ELSANOR, Alabama — A small group of scientists from diverse backgrounds have gathered together in the tiny rural community of Elsanor to work on a common goal.
“We’re taking something that God has given us and are using it to create better soil,” said Frankie Darsey, facilities development manager for Chonex.
According to its website, chonex.ag, the company was founded “by a team of experienced entrepreneurs, farmers and scientists with the mission of helping farmers building a more sustainable food supply.”
Using larvae from the black soldier fly, Chonex is developing a process of recycling chicken manure into organic fertilizer.
Founded by Birmingham-based entrepreneur Michael Lynch and fifth generation farmer Harley Martin, the Chonex team has been working for more than two years to develop its process.
Darsey holds a bachelor’s degree from Kennesaw State University in Georgia and has experience as a farm manager working with farms in Georgia. He has also worked for the Baton Rouge Zoo.
He was serving as lead sales distribution manager at Pecan Point Farm and Creamery in Hurtsboro when he joined the Chonex team in May.
Darsey was joined by his fiancée, Chief Entomologist Lori Moshman, a New York native who holds a bachelor’s degree in biology, plant science and entomology from Cornell University and a master’s degree in entomology from Louisiana State University.
She ran a black soldier fly operation at White Oak Pastures, the largest organic farm in the Eastern U.S., feeding over 200,000 chickens.
In August, they were joined by Chris Hornsby. With a background in engineering and environmental studies, Hornsby spent four years working with University Farm at Sewanee: The University of the South developing a program utilizing the black soldier fly in waste management systems.
Together with local resident Cade Smith, they set up on property in Elsanor, located next to Cal-Maine, the largest egg producer in the United States, who agreed to supply all of the product for the project.
“We were fortunate enough to have them,” Darsey said. “They have been so nice to allow us to come in and get whatever we need and certainly without them this project would not have been possible.”
Darsey and Moshman set up an office in a modular building that was already on the property, then were able to set up a nursery operation using a shipping container supplied by Affordable Connex in Robertsdale.
In addition, they build a facility they refer to as the Chonex Tunnel, or “Chunnel”. Inside the facility are housed hundreds of larvae which are split into two groups call “Feeders” and “Breeders.”
Breeders are grown into adult flies which are then used to produce more larvae, which eventually become feeders, which are used to process the chicken waste received from Cal-Maine into an organic fertilizer.
“Chonex is the first U.S. nutrient recycling company that has received FDA approval to recycle poultry manure, through a biological process, into high-value products that can be sold back into the agriculture ecosystem,” according to the company’s website. “Chonex recycles poultry manure into an AAFCO (Association of American Feed Control Officials) approved certified organic livestock protein feed, and an OMRI-certified (Organic Materials Review Institute) organic fertilizer with anti-fungal properties and high micro-nutrient concentrations.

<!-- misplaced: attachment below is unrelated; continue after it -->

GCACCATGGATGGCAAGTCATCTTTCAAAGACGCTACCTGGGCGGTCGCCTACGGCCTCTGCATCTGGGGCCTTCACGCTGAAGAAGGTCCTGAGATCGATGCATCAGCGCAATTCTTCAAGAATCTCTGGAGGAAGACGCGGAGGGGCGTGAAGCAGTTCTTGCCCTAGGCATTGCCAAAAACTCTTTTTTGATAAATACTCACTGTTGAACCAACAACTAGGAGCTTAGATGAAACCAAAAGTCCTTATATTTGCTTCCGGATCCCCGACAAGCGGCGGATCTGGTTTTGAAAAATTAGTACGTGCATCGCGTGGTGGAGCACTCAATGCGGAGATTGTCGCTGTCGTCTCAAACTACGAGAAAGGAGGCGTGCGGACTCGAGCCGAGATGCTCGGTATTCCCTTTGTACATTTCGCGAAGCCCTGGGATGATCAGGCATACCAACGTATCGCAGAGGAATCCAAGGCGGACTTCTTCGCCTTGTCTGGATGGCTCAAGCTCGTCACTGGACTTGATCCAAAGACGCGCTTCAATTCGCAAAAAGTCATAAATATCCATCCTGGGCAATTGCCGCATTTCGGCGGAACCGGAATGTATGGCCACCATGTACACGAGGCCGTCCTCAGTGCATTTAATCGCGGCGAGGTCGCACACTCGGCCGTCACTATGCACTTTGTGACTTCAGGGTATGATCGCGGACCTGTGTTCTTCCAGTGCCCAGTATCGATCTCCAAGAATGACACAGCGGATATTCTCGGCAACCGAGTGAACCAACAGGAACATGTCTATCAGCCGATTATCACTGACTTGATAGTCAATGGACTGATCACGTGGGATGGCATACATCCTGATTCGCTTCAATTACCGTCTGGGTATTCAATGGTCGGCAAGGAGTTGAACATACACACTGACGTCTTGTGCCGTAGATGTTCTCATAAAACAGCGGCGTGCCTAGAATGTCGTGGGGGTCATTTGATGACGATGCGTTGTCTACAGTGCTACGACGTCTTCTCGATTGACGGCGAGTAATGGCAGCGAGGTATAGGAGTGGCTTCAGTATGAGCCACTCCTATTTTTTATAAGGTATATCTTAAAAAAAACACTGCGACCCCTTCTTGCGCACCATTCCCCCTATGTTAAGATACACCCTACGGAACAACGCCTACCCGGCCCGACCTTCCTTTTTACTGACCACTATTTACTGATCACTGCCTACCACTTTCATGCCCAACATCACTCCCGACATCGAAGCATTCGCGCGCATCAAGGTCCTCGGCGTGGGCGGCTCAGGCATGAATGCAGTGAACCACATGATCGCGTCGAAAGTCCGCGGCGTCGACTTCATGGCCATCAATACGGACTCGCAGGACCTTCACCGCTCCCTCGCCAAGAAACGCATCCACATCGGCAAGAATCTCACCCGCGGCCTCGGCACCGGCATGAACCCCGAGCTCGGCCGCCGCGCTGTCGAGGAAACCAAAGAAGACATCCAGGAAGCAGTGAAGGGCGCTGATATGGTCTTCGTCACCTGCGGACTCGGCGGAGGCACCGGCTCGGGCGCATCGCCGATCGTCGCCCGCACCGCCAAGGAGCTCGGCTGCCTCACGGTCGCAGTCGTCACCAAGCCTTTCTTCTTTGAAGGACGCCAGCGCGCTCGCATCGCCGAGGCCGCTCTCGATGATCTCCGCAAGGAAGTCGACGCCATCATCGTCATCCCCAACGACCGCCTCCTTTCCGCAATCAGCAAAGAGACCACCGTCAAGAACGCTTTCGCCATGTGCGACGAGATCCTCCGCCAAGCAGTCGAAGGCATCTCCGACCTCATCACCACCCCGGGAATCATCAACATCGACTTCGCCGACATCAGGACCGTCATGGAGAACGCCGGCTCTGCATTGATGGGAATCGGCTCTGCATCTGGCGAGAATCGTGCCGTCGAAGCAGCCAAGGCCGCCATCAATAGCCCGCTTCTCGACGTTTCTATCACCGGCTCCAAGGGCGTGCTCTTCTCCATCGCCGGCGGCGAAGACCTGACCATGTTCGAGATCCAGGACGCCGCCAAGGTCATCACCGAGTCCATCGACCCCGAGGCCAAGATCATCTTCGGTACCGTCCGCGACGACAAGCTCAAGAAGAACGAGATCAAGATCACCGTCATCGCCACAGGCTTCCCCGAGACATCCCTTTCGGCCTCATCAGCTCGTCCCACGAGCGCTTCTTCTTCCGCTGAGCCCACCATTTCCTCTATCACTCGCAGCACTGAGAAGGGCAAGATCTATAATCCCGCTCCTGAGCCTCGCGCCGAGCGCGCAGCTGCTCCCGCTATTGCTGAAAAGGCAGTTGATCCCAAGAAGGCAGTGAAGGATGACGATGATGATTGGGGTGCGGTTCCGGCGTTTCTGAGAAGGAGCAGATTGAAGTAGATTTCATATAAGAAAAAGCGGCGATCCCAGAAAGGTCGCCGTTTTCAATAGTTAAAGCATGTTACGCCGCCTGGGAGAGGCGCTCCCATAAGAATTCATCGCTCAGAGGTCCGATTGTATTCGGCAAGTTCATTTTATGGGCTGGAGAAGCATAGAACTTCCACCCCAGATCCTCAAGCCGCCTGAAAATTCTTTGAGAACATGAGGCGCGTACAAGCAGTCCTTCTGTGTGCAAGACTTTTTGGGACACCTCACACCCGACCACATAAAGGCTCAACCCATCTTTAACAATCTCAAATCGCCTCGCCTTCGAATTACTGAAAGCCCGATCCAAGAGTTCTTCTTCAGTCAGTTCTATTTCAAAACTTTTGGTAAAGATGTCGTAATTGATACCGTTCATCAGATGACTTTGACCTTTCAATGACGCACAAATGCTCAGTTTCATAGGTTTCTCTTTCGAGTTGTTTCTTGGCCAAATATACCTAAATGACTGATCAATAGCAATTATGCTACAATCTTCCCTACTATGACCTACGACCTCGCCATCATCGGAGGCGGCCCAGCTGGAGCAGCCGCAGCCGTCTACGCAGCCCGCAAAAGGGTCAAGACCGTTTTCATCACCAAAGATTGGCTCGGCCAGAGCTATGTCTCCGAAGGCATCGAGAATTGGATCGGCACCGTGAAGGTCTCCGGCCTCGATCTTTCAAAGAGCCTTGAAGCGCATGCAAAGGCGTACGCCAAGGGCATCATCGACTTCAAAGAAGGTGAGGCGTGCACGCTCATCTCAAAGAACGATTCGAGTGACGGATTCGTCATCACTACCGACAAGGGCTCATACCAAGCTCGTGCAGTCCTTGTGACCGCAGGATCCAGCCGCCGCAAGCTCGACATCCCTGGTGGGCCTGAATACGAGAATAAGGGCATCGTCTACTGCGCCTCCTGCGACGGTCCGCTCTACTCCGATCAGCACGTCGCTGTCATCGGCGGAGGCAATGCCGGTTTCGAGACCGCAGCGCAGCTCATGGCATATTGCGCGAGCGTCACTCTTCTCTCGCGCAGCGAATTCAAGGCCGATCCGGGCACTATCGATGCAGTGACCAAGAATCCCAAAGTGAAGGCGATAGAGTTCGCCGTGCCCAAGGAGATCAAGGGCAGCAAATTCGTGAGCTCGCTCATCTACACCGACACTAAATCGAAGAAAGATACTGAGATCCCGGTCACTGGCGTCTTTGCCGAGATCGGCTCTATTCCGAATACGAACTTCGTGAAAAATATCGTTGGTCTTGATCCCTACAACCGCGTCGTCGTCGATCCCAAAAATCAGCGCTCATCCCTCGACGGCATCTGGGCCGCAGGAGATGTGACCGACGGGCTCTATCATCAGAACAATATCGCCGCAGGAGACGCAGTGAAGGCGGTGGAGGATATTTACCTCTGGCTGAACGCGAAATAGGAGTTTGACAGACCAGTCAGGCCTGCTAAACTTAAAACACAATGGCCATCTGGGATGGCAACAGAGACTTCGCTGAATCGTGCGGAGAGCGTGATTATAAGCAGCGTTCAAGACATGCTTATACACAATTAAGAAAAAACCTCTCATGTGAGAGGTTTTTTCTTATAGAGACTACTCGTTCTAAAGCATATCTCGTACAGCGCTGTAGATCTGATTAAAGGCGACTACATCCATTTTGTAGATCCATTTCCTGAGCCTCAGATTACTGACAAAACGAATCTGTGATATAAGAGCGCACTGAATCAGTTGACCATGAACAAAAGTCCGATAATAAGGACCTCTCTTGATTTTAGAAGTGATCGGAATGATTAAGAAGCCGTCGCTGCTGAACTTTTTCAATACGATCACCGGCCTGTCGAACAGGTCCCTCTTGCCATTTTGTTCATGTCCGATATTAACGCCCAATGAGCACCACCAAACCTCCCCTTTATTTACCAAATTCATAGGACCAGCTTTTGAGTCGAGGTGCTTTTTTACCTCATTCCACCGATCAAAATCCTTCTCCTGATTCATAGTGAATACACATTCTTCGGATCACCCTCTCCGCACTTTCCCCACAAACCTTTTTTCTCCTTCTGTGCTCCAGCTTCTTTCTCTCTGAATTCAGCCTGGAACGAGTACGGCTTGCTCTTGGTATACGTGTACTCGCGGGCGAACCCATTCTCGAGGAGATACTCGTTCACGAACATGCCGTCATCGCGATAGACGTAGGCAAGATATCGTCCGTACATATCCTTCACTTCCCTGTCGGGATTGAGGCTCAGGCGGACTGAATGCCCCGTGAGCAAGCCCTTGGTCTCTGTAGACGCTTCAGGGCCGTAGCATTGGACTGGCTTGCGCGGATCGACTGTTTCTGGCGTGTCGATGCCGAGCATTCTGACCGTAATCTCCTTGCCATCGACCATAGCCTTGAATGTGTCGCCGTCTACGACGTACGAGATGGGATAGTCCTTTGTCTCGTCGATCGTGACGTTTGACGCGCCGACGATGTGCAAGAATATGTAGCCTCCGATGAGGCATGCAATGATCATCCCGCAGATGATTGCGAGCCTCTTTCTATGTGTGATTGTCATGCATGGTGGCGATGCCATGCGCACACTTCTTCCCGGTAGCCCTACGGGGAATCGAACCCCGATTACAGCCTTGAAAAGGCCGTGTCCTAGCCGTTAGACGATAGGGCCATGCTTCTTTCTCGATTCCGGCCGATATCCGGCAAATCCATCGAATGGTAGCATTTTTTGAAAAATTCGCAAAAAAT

“This process will help the egg and poultry industry address the important challenge of building a more sustainable way to meet the world’s demand for egg and poultry.”
The process is relatively simple, Moshman said.
Breeders, which are grown in the Chonex tunnel are transferred to the nursery and are kept in a relatively warm (86 to 96-degree) environment under UV lights which are conducive to mating.
The female flies lay eggs into small cardboard containers, which are harvested daily and transferred into the tunnel system where they are separated where some are grown for breeders and some are used for feeders.
“It takes about two days until the flies are ready to mate, two days to produce eggs and two days for the eggs to hatch,” Moshman said. Overall, the entire lifespan of one fly is about one to two weeks.
In that time, one female will lay about 600 eggs.
In total the system consists of five breeding cages, each of which produce about 4 to 6 grams of eggs (one gram is equal to about 36,000 eggs).
“Right now, we are producing about 100 pounds of fertilizer a day,” Moshman said. “Our goal is to produce about a ton (2,000 pounds) a day.”
The process involves applying a specialized blend of bacteria, ammonia inhibitors, other specialized micro-organisms, and black soldier fly larvae to poultry waste which then consumes and recycles the manure into a high-value organic NPK (Nitrogen, Phosphorous, Potassium) fertilizer with special anti-fungal, microbial properties and an approved protein feed for poultry and acquaculture.
With all of the facilities in place, the group is currently in the process of receiving certification from the International Fertilizer Development Center in hopes of producing a sustainable, viable product by the end of this year.
“We are really optimistic at this point that we are on our way to producing a viable product,” Darsey said. “It’s just a matter of time before we are ready to hit the market.”